The workforce of today in America looks very different from the one that existed even 20 years ago. Perhaps not gone, but certainly altered, is the image of the harried office worker stuck in traffic, delayed by weather or family concerns, and otherwise desperate to be present in their office between 9 a.m. and 5 p.m. Today, the rise of flexible work schedules, job shares and teleworking, has created much desired flexibility for many workers. In released statistics from a few years ago, more than 4 million employed adults telework. Between 2005 and 2015, the number of U.S. workers who do at least 50 percent of their work in a location that is not a traditional office rose 115 percent.
In order to accommodate this growing trend, employers are investing in online collaboration tools in which employees who are separated by time or space are able to efficiently work together. New technologies provide virtual workspaces for groups and are increasingly used to share files, work collectively on documents, or store material relevant to large amounts of individuals in one location. The utility and efficiency of this online shared workspace is undeniable. However, also undeniable is the inherent privacy risk that these collaboration tools create. Think no further than the ability of users to freely upload documents that are shared with a wide audience, group calendars pinpointing where an individual will be and when, to speak nothing of virtual meetings that record and archive voice and video.
But how does an employer remediate these privacy risks without compromising the convenience and efficiency of these products?
To start, when choosing a tool, the employer must take careful note of the terms of service, and in particular, the tool’s corporate policy for data sharing, data retention and security. While most tools will state that the customer owns their own data, they often still maintain metadata, or certain pieces of data for legal purposes. What do the terms of service say about sharing data? Is your data sold or shared with others? Can you opt out of such sharing? How long is data archived and how is it deleted? Additionally, do the terms of service explicitly provide what kind of security and encryptions are in place to protect the data? Is there a possibility that financial or sensitive personally identifiable information could be held in the tool? If so, are there elevated protections?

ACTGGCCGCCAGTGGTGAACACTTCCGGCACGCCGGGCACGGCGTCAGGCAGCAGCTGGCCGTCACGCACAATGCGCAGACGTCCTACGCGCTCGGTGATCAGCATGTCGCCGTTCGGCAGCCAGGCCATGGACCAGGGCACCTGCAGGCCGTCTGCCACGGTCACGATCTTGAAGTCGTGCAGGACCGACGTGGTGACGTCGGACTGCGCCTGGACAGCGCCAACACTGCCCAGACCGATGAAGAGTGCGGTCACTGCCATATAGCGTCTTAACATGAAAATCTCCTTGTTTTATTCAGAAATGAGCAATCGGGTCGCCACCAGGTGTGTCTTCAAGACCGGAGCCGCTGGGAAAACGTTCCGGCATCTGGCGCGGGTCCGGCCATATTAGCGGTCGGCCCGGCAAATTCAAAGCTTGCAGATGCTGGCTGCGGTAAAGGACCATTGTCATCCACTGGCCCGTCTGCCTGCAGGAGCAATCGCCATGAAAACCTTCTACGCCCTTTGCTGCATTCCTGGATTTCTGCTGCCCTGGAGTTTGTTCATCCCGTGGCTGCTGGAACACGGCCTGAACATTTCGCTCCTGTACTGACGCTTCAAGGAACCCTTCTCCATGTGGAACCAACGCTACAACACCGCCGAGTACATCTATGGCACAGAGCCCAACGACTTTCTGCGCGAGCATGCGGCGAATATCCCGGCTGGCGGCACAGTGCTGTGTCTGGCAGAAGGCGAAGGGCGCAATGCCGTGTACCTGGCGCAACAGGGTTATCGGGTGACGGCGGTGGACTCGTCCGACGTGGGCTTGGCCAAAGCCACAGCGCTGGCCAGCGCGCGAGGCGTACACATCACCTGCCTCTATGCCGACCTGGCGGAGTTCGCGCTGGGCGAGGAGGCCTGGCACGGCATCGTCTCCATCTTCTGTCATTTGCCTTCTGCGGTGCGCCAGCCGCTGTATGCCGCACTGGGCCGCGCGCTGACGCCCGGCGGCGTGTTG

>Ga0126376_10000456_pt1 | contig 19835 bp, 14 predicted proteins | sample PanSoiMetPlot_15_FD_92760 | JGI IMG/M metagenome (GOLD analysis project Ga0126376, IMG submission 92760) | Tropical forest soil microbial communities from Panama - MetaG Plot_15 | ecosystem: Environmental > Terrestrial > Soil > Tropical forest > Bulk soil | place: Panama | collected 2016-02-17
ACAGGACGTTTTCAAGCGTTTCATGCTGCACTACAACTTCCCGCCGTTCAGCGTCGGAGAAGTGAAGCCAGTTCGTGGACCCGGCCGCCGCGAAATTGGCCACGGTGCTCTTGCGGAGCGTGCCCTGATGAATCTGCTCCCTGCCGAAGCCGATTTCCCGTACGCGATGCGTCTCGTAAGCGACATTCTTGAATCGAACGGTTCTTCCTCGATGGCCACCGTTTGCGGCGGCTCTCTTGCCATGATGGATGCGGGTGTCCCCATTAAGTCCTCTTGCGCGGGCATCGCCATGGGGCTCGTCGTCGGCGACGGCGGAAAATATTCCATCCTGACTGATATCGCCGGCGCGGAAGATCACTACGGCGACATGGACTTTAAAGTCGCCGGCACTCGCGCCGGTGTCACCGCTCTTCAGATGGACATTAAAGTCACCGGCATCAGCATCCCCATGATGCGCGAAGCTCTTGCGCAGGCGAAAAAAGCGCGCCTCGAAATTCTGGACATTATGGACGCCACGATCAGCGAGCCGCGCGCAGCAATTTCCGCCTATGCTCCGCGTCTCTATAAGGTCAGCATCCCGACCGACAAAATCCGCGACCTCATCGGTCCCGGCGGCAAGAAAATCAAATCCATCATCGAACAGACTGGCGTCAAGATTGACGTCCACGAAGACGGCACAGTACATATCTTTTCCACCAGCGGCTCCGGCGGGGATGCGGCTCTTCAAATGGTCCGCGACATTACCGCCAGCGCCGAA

Once you have chosen your tool, determine whether customizations, workflows or processes exist that could help mitigate or remediate privacy risk. Consider for example, the Fair Information Practice Principle of collection limitation. The danger with shared workspaces is that an individual with access to the shared space is generally free to upload or add any document or type of information that they wish, regardless of appropriateness or privacy concerns. For example, a human resources shared workspace or collaboration tool could include sensitive HR data about employees, or electronic copies of HR forms.
To remediate this risk of unnecessary and excessive collection, users should be provided sufficient training and guidance as to be knowledgeable about what is to be included in the tool, and what purposes the tool is used for. For example, employers should consider developing user guides specific to their expectation of how the tool will be used. Employers should not rely on a tool-provided user guide. The employer-specific user guide should be definitive and explicit as to what information is appropriate to the shared space. For example, a clear and definitive statement of what, if any, type of PII can be added or uploaded. Each user should also be required to read and sign an employer-specific rules of behavior acknowledging their responsibilities when using the tool.
For even stronger protection, consider a modification to the tool that provides warning banners advising users at the point of collection of information, or at the point of upload, what type of information is allowed. Even the most diligent employee may err in following these practices, therefore each employer should also designate a senior level employee to regularly review the tool or workspace and remove or redact any unnecessary documents or PII.
Consider also the privacy risks inherent with user profiles. Profiles are necessary to ensure that users know with whom they are interacting and specific details about their position and qualifications. But some profiles request and share vastly more information than what is called for in the specific business situation. For example, profiles could include options to upload pictures of the individual user, provide fields for birthdays, or home addresses. Where possible, fields should be locked down or modified so that individuals cannot add information that is not necessary and has clear business utility.
Another FIPP, data quality, asks the employer to consider what safeguards are in place to ensure that data maintained in the tool is timely, relevant and accurate. Because of the nature of a collaboration tool and shared workspace, the more users, the more chances for inaccurate data, or data that is years old and has simply been forgotten about. To mitigate some of these risks, an employee should be assigned to routinely review the entire tool to remove inaccurate or old information. That user should also be responsible for removing profiles for departed employees; or in the case of HR, removing any files stored in the shared space that relate to departed employees.
As “Watchmen” creator, Alan Moore, said “Technology is always a two edged sword. It will bring in many benefits, and also many disasters.”
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